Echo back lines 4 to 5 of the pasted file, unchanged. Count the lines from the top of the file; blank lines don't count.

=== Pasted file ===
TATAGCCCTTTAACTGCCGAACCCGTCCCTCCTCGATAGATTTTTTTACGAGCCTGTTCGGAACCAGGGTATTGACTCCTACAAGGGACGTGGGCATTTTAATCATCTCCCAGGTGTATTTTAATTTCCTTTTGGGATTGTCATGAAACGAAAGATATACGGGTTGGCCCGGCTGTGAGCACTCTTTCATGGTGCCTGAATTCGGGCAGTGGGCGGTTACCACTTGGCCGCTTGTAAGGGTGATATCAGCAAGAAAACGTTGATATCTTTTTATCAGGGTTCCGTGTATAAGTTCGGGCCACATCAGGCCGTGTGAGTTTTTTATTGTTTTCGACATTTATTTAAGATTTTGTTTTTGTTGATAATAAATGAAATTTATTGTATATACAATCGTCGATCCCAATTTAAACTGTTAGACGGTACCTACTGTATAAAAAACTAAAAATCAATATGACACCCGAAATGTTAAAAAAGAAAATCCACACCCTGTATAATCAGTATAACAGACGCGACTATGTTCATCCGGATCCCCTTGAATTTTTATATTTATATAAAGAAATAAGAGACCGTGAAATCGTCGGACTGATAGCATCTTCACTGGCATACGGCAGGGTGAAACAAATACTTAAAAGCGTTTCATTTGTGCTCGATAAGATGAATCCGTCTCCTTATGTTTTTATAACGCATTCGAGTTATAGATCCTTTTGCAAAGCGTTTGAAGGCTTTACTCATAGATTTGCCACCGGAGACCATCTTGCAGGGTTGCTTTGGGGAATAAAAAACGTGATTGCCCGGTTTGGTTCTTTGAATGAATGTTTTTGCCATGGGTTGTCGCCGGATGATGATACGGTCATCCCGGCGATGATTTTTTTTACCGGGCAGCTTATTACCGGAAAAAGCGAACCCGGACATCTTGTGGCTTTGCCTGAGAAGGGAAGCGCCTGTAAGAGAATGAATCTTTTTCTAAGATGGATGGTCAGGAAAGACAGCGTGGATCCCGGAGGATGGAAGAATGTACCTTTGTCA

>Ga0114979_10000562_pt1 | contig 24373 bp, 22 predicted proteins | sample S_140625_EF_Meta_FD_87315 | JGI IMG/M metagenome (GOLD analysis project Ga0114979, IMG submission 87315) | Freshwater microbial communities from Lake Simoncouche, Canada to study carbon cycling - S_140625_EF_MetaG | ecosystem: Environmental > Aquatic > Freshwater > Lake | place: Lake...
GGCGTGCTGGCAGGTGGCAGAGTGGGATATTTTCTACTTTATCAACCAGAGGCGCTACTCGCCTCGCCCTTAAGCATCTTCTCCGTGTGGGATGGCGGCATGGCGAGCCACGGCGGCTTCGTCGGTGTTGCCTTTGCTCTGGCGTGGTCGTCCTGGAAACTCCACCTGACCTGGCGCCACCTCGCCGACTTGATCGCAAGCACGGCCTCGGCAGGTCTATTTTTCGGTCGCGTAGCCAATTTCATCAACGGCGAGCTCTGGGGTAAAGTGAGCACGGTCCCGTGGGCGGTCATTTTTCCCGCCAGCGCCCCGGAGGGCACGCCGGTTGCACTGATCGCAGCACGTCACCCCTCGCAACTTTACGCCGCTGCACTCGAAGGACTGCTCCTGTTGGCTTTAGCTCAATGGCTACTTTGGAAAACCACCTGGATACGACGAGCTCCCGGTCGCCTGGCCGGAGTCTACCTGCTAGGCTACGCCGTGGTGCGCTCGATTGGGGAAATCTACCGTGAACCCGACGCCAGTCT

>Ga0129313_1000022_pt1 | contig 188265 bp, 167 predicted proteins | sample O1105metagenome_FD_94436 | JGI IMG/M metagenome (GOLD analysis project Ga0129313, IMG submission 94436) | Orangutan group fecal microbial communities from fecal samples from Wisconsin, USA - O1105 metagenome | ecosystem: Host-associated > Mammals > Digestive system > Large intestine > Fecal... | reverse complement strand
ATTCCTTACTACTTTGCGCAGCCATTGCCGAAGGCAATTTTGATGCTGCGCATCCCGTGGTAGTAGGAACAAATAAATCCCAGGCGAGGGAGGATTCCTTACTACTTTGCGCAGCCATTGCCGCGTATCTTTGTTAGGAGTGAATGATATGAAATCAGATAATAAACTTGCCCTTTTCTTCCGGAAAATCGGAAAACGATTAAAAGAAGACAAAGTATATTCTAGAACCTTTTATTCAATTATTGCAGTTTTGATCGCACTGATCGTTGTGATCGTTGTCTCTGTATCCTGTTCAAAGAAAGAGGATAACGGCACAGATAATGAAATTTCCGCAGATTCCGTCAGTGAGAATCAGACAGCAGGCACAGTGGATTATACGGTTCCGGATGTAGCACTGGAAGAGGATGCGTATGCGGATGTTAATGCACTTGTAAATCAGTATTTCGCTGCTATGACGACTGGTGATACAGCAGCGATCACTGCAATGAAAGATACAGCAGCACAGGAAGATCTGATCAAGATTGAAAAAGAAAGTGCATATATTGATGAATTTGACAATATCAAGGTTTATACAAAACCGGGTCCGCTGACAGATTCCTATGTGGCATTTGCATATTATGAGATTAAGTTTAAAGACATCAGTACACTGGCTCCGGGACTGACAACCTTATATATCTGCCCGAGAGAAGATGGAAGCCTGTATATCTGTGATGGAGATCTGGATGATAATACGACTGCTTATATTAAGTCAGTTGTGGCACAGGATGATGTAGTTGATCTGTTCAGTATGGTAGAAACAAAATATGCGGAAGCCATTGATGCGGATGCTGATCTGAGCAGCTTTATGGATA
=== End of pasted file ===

>Ga0129313_1000022_pt1 | contig 188265 bp, 167 predicted proteins | sample O1105metagenome_FD_94436 | JGI IMG/M metagenome (GOLD analysis project Ga0129313, IMG submission 94436) | Orangutan group fecal microbial communities from fecal samples from Wisconsin, USA - O1105 metagenome | ecosystem: Host-associated > Mammals > Digestive system > Large intestine > Fecal... | reverse complement strand
ATTCCTTACTACTTTGCGCAGCCATTGCCGAAGGCAATTTTGATGCTGCGCATCCCGTGGTAGTAGGAACAAATAAATCCCAGGCGAGGGAGGATTCCTTACTACTTTGCGCAGCCATTGCCGCGTATCTTTGTTAGGAGTGAATGATATGAAATCAGATAATAAACTTGCCCTTTTCTTCCGGAAAATCGGAAAACGATTAAAAGAAGACAAAGTATATTCTAGAACCTTTTATTCAATTATTGCAGTTTTGATCGCACTGATCGTTGTGATCGTTGTCTCTGTATCCTGTTCAAAGAAAGAGGATAACGGCACAGATAATGAAATTTCCGCAGATTCCGTCAGTGAGAATCAGACAGCAGGCACAGTGGATTATACGGTTCCGGATGTAGCACTGGAAGAGGATGCGTATGCGGATGTTAATGCACTTGTAAATCAGTATTTCGCTGCTATGACGACTGGTGATACAGCAGCGATCACTGCAATGAAAGATACAGCAGCACAGGAAGATCTGATCAAGATTGAAAAAGAAAGTGCATATATTGATGAATTTGACAATATCAAGGTTTATACAAAACCGGGTCCGCTGACAGATTCCTATGTGGCATTTGCATATTATGAGATTAAGTTTAAAGACATCAGTACACTGGCTCCGGGACTGACAACCTTATATATCTGCCCGAGAGAAGATGGAAGCCTGTATATCTGTGATGGAGATCTGGATGATAATACGACTGCTTATATTAAGTCAGTTGTGGCACAGGATGATGTAGTTGATCTGTTCAGTATGGTAGAAACAAAATATGCGGAAGCCATTGATGCGGATGCTGATCTGAGCAGCTTTATGGATA